BREAKING: Second Investigaton Finds That ACORN Broke No Laws (UPDATED)

A little more than two weeks after the Harshbarger commission concluded that ACORN broke no laws , another investigation–this time by the Congressional Research Service–came to the same conclusion:

A Congressional Research Service report commissioned by the House Judiciary Committee says ACORN hasn’t violated any federal regulations the last five years.

The report, released by Judiciary Chairman John Conyers’ (D-Mich.) staff Tuesday evening, also reports that the undercover filmmakers that allegedly caught employees of the Association of Community Organizations for Reform Now breaking the law may have violated state law in their filming operation.

[Emphasis mine]

So not only did ACORN not break any laws, but the conservative filmmakers who went undercover to try and find ACORN breaking the law actually broke the law themselves.

And isn’t it funny how the so-called liberal media breathlessly covered those undercover ACORN tapes, yet have given almost no coverage to the two investigations which found that the community organizing group did nothing illegal? Or to the fact that the undercover filmmakers themselves seem to have broken a number of wiretapping laws across several states?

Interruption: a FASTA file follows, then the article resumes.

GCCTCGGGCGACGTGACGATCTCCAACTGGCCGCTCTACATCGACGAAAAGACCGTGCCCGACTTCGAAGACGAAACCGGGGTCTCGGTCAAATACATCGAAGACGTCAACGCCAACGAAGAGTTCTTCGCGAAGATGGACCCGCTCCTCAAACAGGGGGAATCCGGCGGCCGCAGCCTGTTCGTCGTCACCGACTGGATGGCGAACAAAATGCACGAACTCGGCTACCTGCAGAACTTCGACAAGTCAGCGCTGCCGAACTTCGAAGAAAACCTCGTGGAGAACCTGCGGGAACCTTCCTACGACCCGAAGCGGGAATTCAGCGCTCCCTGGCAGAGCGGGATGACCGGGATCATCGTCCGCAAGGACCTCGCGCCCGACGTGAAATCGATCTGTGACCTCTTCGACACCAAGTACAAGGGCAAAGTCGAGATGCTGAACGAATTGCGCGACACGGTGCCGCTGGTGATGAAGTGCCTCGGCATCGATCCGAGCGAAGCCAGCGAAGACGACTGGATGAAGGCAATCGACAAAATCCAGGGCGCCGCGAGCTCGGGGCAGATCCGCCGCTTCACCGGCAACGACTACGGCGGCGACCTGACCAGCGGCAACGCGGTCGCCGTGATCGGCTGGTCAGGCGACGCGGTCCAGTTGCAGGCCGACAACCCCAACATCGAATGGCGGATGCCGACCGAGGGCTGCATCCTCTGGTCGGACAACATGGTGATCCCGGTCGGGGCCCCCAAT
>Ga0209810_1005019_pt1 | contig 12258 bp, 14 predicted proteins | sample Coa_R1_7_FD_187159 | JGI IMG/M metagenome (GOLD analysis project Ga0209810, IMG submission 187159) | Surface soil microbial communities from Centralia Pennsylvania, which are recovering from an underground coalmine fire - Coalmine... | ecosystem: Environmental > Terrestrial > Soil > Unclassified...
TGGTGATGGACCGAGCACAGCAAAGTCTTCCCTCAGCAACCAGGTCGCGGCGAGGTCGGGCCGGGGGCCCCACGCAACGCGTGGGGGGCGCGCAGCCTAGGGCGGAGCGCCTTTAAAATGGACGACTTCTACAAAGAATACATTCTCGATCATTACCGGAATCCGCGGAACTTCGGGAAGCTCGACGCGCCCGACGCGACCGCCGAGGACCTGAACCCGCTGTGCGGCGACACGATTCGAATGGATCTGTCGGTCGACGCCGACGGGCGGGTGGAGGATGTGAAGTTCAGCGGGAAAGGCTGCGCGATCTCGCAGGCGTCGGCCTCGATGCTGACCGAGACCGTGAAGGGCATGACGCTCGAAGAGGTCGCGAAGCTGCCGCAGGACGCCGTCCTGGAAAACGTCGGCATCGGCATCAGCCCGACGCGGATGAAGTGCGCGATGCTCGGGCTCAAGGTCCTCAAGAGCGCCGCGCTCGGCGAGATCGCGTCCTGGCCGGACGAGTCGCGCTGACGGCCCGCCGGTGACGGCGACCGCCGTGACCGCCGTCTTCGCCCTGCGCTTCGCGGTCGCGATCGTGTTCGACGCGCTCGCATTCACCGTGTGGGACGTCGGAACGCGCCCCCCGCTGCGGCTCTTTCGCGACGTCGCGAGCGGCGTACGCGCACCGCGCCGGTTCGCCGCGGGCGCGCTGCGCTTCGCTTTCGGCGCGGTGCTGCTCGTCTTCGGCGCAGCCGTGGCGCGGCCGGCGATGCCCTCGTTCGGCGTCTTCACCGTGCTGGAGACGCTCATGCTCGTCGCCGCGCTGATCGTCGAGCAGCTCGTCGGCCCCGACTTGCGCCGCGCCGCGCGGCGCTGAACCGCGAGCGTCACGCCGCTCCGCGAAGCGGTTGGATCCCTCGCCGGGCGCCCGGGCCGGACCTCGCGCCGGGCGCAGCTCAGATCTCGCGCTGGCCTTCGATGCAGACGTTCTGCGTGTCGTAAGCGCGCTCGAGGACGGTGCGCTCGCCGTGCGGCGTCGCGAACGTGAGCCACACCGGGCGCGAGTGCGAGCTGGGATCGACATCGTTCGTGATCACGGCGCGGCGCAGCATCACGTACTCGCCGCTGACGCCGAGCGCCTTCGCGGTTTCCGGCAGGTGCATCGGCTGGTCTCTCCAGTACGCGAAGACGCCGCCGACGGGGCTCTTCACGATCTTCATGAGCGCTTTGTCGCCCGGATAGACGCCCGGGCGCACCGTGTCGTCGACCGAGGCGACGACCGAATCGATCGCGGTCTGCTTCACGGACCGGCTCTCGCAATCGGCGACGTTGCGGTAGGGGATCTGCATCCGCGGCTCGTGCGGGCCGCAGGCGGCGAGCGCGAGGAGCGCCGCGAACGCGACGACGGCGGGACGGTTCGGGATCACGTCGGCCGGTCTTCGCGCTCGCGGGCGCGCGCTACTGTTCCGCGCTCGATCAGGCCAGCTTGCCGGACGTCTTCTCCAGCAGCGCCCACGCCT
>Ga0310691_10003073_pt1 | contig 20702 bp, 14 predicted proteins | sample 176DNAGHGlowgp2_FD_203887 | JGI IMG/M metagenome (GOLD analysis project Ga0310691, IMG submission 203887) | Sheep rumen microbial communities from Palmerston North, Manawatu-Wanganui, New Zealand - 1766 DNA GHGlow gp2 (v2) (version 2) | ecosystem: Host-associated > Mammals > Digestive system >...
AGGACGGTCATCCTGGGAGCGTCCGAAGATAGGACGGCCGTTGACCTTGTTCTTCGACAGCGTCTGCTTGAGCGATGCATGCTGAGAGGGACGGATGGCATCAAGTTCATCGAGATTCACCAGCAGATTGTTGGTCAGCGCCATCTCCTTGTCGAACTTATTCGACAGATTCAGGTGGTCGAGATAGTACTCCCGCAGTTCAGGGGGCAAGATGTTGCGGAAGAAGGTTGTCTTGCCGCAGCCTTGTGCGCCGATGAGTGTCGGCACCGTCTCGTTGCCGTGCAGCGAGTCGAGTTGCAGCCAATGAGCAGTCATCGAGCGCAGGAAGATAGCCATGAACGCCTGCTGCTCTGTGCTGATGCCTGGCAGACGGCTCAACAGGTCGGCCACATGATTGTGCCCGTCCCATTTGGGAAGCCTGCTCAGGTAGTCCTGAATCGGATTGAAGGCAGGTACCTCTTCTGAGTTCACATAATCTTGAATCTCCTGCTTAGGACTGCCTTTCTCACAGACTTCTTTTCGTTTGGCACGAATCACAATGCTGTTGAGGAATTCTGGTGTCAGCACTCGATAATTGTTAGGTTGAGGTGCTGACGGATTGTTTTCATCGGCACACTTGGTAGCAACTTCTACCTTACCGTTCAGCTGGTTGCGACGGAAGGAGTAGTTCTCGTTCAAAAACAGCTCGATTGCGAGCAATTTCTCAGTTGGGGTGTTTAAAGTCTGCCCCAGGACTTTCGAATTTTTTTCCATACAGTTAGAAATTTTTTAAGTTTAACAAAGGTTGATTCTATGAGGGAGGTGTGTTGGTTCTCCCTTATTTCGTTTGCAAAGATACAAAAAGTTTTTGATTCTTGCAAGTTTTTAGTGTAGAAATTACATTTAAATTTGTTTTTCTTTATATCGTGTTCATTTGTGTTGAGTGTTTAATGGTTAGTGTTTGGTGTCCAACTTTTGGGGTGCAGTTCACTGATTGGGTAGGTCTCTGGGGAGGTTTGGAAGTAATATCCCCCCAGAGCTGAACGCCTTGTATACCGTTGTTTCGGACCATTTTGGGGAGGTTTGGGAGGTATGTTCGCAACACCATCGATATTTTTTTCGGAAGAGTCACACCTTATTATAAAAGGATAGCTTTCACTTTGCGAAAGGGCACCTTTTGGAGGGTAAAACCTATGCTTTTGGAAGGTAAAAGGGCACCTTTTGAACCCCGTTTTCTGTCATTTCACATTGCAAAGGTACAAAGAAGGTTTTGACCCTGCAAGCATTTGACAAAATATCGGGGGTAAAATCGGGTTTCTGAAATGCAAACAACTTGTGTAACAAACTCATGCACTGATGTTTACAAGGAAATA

Then again, I guess that double standard shouldn’t be surprising–just look at how much coverage ACORN’s bad tax advice has received in comparison to, say, Blackwater’s murder charges, illegal arms smuggling and bribery using taxpayer money.

For some inexplicable reason, some taxpayer-funded organizations seem to be held to a higher standard than others–giving bad tax advice warrants wall-to-wall coverage while murder, arms smuggling and bribery is barely worth mentioning.


UPDATE: Congress rushed to cut off funding to ACORN in the wake of their possibly-fabricated scandal.

So when are they going to do the same for Blackwater (now known as Xe)?

A Xe official told the Commission on Wartime Contracting Friday that the company has contracts for security as well as for training Afghan police and a “drug interdiction unit.” Xe is also in the running for more work in Afghanistan. The comments of Xe Vice President Fred Roitz were first reported by the Virginia Pilot.


Xe also is one of five pre-qualified companies competing for a new Defense Department contract to train the Afghan national police.

[Emphasis mine]